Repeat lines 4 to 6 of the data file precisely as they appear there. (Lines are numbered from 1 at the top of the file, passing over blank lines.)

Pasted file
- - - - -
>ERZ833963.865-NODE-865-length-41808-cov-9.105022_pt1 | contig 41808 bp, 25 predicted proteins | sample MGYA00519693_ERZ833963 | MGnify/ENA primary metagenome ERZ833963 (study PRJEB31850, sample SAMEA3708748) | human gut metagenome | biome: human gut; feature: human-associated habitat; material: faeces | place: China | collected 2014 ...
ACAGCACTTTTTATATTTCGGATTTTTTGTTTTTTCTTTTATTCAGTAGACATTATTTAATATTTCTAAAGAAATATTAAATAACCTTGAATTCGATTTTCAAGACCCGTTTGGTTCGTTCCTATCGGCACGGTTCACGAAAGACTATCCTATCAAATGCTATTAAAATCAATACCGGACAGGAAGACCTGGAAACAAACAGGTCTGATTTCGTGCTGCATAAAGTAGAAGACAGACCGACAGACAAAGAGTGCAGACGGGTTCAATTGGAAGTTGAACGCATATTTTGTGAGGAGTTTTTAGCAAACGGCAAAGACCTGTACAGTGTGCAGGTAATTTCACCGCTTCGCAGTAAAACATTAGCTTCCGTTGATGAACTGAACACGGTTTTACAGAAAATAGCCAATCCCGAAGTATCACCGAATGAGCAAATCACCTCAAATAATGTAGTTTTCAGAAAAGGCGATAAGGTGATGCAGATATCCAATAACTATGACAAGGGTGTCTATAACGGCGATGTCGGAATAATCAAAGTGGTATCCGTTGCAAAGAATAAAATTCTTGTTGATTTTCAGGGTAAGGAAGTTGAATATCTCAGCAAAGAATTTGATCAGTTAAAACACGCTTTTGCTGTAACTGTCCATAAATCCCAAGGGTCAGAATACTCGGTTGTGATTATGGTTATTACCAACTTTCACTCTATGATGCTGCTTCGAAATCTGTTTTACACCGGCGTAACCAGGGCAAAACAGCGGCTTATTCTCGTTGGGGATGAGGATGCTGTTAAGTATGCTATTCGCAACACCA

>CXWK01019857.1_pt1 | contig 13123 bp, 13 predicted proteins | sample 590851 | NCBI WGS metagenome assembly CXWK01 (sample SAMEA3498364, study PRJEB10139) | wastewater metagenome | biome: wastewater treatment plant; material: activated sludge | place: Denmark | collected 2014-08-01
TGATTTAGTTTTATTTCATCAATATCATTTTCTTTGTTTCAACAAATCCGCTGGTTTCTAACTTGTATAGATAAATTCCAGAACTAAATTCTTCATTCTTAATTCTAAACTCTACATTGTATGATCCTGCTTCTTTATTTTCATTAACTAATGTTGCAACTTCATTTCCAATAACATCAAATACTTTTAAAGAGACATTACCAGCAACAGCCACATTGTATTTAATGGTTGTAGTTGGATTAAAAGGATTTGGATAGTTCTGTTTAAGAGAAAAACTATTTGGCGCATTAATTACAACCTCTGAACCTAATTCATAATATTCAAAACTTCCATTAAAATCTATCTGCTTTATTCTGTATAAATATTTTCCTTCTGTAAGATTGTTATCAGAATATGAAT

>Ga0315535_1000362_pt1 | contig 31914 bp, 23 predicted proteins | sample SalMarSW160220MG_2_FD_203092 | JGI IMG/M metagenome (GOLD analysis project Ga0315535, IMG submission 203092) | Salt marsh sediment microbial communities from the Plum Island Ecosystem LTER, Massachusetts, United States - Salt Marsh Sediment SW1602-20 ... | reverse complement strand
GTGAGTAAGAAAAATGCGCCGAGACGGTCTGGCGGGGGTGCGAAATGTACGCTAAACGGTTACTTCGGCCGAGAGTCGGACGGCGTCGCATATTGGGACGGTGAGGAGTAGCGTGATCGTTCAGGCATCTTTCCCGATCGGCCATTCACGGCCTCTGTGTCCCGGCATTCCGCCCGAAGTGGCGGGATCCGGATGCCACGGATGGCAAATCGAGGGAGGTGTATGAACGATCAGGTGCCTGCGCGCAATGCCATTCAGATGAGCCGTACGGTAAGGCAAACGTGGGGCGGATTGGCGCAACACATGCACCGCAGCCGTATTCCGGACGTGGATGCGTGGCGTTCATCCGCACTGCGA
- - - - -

TGATTTAGTTTTATTTCATCAATATCATTTTCTTTGTTTCAACAAATCCGCTGGTTTCTAACTTGTATAGATAAATTCCAGAACTAAATTCTTCATTCTTAATTCTAAACTCTACATTGTATGATCCTGCTTCTTTATTTTCATTAACTAATGTTGCAACTTCATTTCCAATAACATCAAATACTTTTAAAGAGACATTACCAGCAACAGCCACATTGTATTTAATGGTTGTAGTTGGATTAAAAGGATTTGGATAGTTCTGTTTAAGAGAAAAACTATTTGGCGCATTAATTACAACCTCTGAACCTAATTCATAATATTCAAAACTTCCATTAAAATCTATCTGCTTTATTCTGTATAAATATTTTCCTTCTGTAAGATTGTTATCAGAATATGAAT

>Ga0315535_1000362_pt1 | contig 31914 bp, 23 predicted proteins | sample SalMarSW160220MG_2_FD_203092 | JGI IMG/M metagenome (GOLD analysis project Ga0315535, IMG submission 203092) | Salt marsh sediment microbial communities from the Plum Island Ecosystem LTER, Massachusetts, United States - Salt Marsh Sediment SW1602-20 ... | reverse complement strand
GTGAGTAAGAAAAATGCGCCGAGACGGTCTGGCGGGGGTGCGAAATGTACGCTAAACGGTTACTTCGGCCGAGAGTCGGACGGCGTCGCATATTGGGACGGTGAGGAGTAGCGTGATCGTTCAGGCATCTTTCCCGATCGGCCATTCACGGCCTCTGTGTCCCGGCATTCCGCCCGAAGTGGCGGGATCCGGATGCCACGGATGGCAAATCGAGGGAGGTGTATGAACGATCAGGTGCCTGCGCGCAATGCCATTCAGATGAGCCGTACGGTAAGGCAAACGTGGGGCGGATTGGCGCAACACATGCACCGCAGCCGTATTCCGGACGTGGATGCGTGGCGTTCATCCGCACTGCGA